If you still think Queensland winemaking is an oddity, your sensibilities are about to be upturned. A new winery is preparing to press grapes right in the heart of Brisbane.
In March City Winery will open in the Fortitude Valley premises formerly occupied by Campos Coffee. It will be just the third urban winery in Australia, after Sydney’s Urban Winery and Melbourne’s Noisy Ritual.
The venue is by Dave Cush and Adam Penberthy. It was a chance meeting at Game of Rhones in 2017 that brought the pair together. Cush, formerly a winemaker at Tasmania’s Spring Vale Wines, had moved back to Queensland and was making wine out of a shipping container. Penberthy, whose own love for wine had him and his wife looking at buying a vineyard, saw Cush’s stall at the event and the two were soon turning over ideas for a collaboration.
Penberthy says City Winery owes its existence in part to the maker movement that has swept across Australia in recent years.
"People are wanting authentic experiences with the people behind the brand," he says. "They want to come up and speak to the winemaker. One of the issues in Queensland is the travel. In some cases it’s many hours to go and have those experiences."
Taking Broadsheet on a behind-the-scenes look at the new venue, Penberthy describes how an expansive space at the front of the building will be a full, working winery with a cellar door during the day. Come evening the room, filled with French and American oak barrels, will transform into a wine bar.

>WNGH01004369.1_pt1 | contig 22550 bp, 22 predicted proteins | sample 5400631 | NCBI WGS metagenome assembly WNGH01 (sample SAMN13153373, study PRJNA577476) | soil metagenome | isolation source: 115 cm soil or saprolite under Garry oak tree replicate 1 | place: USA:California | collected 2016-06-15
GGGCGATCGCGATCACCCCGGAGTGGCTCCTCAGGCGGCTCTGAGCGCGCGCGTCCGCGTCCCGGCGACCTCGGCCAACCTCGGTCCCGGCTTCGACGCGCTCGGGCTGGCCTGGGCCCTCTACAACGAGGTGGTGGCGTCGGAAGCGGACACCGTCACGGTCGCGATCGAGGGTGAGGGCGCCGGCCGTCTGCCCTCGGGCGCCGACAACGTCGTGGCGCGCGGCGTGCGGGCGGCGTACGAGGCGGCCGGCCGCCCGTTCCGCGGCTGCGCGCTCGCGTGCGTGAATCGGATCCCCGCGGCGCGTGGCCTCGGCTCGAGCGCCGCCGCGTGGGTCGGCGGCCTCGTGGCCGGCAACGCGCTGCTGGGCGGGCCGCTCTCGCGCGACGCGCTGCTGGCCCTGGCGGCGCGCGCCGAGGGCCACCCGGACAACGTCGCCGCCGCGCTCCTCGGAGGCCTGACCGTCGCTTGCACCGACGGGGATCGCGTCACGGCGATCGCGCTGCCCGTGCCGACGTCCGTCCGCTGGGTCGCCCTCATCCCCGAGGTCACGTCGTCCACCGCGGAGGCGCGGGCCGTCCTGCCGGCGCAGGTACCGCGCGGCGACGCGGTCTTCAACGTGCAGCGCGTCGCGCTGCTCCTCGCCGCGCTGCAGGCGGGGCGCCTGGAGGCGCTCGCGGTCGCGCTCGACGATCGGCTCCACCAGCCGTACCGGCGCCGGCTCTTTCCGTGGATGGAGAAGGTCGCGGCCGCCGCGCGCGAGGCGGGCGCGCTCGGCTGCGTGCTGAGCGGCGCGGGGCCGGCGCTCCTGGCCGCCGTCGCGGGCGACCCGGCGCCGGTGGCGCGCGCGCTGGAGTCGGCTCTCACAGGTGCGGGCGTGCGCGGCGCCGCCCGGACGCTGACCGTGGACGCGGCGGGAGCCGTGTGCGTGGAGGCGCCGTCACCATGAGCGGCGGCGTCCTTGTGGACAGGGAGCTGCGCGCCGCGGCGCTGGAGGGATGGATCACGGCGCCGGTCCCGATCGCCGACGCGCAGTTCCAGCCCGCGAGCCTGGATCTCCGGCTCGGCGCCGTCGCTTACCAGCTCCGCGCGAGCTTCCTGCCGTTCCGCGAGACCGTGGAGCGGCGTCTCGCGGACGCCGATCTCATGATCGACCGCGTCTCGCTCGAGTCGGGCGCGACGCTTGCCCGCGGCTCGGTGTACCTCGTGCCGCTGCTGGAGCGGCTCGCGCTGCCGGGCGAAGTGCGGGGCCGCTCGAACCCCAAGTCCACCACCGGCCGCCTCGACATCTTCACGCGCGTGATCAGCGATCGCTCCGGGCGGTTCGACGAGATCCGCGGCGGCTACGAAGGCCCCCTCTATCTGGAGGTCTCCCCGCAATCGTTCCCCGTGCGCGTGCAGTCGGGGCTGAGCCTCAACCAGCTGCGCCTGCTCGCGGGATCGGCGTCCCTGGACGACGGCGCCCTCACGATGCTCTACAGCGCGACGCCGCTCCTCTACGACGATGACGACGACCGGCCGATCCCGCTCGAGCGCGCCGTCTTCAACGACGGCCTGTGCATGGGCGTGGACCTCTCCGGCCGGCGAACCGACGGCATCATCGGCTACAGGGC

The experience won’t end there. A 70-seat restaurant headed by chef Travis Crane (formerly of The Barrelroom in Ballandean) will focus on local produce cooked over open fire and be complemented by a 20-seat private dining and event space. Visitors will also be able to stomp on grapes, make their own blends and help out with the bottling process of Cush and Penberthy’s Gerler Wines.
Cush is sourcing the best varietals he can get his hands on from different regions across Australia. Previous vintages for Gerler have included a fiano, grenache, chardonnay and shiraz, while this year a gewürztraminer, tempranillo, sangiovese and riesling are all on the cards.
The name of the wines is a nod to Carl Gerler, a German missionary who owned a vineyard along the Brisbane River in the 1800s.
"In the 1800s across Australia winemakers were in the cities," Penberthy says. "In Brisbane alone there were 350 acres of vines spread across the city. All we’re doing is circling back to a way wine was made in the past."
11 Wandoo Street, Fortitude Valley